I have worn these jeans biking as well as being a tourist in the American History Museum on the National Mall, so I have had the chance to test them out in different scenarios. The denim seems to loosen up nicely the more you wear them, which I appreciate. They are easy to bike in, and the high waist holds in my tummy a bit more than my other jeans. I don’t bike in jeans enough to worry about the crotch rubbing thin, so I can’t say how I think that will turn out, but the denim seems sturdy enough. I’ve only worn them in the cold, so as of yet I can’t speak to the temperature control technology, and I have no intention of finding out how well the odor repellent feature works.

I had The Mechanic take photos on a not-quite-warm-enough day, and I tucked my turtleneck in to show the high waist. Taking another one for the team by sharing photos I’m not 100% comfortable with…

The high rise is flattering but I'd still never wear shirts tucked into my jeans.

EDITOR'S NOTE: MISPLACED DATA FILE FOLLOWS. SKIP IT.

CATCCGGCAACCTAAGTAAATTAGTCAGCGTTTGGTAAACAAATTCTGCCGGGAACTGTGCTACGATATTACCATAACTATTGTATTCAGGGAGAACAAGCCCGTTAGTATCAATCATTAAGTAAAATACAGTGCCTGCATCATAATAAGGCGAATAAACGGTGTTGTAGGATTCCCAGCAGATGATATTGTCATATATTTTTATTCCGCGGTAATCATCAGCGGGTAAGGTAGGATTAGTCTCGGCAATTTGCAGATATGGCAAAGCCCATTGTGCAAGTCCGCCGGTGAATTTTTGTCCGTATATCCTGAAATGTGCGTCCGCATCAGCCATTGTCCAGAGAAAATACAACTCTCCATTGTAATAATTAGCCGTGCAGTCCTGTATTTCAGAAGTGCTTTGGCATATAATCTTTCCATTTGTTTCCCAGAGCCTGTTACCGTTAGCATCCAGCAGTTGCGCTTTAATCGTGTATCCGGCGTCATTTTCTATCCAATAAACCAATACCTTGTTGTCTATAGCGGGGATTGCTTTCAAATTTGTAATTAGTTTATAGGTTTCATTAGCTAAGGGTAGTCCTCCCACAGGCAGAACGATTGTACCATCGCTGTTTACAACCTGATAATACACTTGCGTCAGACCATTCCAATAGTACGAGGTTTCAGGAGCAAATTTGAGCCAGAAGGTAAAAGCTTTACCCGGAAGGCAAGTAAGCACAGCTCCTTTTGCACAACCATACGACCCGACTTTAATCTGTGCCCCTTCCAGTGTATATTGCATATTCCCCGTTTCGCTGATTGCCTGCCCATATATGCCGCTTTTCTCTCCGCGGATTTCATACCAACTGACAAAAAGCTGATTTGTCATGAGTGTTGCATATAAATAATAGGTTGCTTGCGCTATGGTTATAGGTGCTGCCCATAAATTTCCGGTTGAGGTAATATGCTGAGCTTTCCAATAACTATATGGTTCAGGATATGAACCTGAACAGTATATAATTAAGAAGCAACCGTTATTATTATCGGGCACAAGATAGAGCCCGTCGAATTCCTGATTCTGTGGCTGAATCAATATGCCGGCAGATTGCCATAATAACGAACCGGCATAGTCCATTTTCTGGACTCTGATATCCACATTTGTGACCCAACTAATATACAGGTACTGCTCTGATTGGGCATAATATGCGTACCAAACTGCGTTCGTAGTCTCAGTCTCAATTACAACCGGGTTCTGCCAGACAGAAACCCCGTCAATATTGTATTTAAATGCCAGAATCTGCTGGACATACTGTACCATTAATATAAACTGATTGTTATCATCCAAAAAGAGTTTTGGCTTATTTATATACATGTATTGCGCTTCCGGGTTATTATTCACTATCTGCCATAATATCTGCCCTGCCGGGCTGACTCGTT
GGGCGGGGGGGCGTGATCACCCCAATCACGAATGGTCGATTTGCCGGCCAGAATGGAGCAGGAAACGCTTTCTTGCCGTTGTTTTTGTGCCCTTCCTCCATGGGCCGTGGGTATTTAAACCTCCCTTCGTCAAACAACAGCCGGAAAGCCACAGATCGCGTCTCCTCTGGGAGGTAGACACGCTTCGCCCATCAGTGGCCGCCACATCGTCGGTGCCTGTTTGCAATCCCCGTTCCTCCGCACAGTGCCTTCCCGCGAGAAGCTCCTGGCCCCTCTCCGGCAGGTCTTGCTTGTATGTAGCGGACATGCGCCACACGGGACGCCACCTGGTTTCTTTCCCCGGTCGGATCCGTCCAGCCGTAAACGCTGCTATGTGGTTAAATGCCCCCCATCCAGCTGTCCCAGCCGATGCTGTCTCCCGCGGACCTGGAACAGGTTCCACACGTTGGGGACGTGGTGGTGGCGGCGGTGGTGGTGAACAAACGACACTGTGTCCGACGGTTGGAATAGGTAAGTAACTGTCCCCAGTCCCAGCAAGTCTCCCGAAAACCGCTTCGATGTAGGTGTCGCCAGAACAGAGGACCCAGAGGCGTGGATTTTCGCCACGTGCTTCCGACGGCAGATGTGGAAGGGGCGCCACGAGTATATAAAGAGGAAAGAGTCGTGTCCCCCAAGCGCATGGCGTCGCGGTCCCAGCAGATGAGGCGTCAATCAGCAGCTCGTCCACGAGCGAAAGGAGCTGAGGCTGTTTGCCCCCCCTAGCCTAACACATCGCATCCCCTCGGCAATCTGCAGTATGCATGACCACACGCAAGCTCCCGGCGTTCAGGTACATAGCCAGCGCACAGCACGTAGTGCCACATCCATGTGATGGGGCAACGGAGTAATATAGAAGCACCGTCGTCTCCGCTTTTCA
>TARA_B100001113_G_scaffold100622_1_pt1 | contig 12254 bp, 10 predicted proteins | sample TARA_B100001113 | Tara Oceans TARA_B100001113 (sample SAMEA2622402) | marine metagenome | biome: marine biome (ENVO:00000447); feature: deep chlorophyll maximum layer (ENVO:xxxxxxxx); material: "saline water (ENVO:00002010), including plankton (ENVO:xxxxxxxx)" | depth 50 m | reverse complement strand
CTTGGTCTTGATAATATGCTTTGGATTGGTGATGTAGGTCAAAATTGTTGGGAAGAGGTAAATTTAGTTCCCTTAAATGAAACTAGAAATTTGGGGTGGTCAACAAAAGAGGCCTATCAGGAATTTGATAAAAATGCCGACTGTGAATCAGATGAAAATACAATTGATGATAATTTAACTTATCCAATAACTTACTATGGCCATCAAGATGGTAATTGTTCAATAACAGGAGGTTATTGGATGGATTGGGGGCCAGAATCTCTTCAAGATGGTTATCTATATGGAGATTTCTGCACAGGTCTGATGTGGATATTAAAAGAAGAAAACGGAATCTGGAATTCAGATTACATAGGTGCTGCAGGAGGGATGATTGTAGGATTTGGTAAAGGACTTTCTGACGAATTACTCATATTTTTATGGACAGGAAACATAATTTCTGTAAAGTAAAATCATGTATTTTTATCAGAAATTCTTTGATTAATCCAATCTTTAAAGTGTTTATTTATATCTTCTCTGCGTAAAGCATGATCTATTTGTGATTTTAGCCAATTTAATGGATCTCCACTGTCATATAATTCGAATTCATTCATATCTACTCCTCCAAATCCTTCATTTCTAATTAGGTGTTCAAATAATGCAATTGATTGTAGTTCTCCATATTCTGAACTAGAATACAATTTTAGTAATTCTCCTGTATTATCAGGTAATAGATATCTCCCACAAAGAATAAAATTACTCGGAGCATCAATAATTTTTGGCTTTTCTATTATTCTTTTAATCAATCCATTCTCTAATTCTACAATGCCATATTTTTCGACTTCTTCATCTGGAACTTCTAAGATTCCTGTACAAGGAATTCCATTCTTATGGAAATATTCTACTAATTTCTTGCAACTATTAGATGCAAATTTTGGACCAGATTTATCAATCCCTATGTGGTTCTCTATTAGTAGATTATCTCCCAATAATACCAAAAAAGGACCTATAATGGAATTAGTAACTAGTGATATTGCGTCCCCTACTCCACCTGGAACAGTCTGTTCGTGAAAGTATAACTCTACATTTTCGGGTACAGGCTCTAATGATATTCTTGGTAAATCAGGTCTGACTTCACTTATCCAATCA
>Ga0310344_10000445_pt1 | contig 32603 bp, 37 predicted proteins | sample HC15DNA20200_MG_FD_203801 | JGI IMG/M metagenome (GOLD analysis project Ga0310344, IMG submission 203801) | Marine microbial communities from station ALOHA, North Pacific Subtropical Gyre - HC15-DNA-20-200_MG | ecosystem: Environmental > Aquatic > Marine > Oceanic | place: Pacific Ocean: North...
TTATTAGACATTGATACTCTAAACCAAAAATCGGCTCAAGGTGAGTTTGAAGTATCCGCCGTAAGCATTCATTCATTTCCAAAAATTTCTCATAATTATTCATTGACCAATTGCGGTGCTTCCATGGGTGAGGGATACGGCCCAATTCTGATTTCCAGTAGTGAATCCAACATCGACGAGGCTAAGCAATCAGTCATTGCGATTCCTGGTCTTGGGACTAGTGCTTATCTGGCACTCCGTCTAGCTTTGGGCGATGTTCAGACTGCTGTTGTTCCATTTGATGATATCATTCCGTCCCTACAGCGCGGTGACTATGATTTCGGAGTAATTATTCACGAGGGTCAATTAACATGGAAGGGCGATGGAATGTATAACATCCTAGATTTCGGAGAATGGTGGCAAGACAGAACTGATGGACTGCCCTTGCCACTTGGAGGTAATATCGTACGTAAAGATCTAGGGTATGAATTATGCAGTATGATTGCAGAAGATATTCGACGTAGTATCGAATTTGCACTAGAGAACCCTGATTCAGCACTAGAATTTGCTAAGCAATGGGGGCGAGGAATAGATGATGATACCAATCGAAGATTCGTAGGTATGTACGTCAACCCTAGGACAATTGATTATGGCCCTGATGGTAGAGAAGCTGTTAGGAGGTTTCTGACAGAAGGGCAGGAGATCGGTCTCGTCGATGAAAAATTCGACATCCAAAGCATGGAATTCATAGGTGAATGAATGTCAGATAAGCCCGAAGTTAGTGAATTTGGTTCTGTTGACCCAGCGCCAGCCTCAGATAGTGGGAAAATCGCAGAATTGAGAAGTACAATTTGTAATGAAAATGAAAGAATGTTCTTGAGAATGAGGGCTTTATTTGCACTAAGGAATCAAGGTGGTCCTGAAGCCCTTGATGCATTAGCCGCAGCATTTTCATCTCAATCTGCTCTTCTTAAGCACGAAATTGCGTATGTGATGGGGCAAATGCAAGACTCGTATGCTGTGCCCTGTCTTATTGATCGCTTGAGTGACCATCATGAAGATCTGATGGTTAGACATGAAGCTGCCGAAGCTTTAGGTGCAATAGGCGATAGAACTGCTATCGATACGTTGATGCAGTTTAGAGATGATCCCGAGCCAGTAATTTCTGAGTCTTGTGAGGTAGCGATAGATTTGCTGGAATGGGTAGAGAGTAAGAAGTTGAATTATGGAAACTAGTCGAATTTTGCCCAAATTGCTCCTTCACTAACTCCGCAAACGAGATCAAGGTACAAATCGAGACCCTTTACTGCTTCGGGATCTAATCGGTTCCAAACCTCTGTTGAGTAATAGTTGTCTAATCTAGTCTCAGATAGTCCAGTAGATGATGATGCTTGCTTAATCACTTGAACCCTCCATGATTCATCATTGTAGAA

The high rise is flattering but I’d still never wear shirts tucked into my jeans.

At $88, I think these are a good investment if you are looking to support companies that make women’s bike clothing; not too pricey, not too cheap. Levi Strauss & Co. is a company I’d like to support more because it is a company that is trying to be more sustainable. For example, they created a line of jeans (again, only for men) that use less water in the production process, but by encouraging consumers to wash their jeans less often to reduce water usage. Putting my money where my values are means that I will explore more Levi’s products, like this women’s Commuter bike shirt.

Overall, I am quite happy with these jeans, and very grateful to Levi’s for giving me the opportunity to test them out. I am interested to hear what you think of them, if you own them or have tried them on. Susi at VeloJoy is happy with hers as well – what about you? Levis 6

 

 

14 thoughts on “Clothing Review: Levi’s Commuter Jeans for Women

  1. Looks great, those jeans on you.

    I have 2 pairs of black Yoga Jeans around same price as Levi’s. They have a tiny bit of spandex and 1 pair is skinny, stovepipe leg. I’ve only worn them cycling for short distances to work meetings. I just don’t want to wear them out because it’s been tough for me to find jeans that look good on a tiny person like me who doesn’t want to wear low rise jeans and the jeans must look good enough for business casual workplace.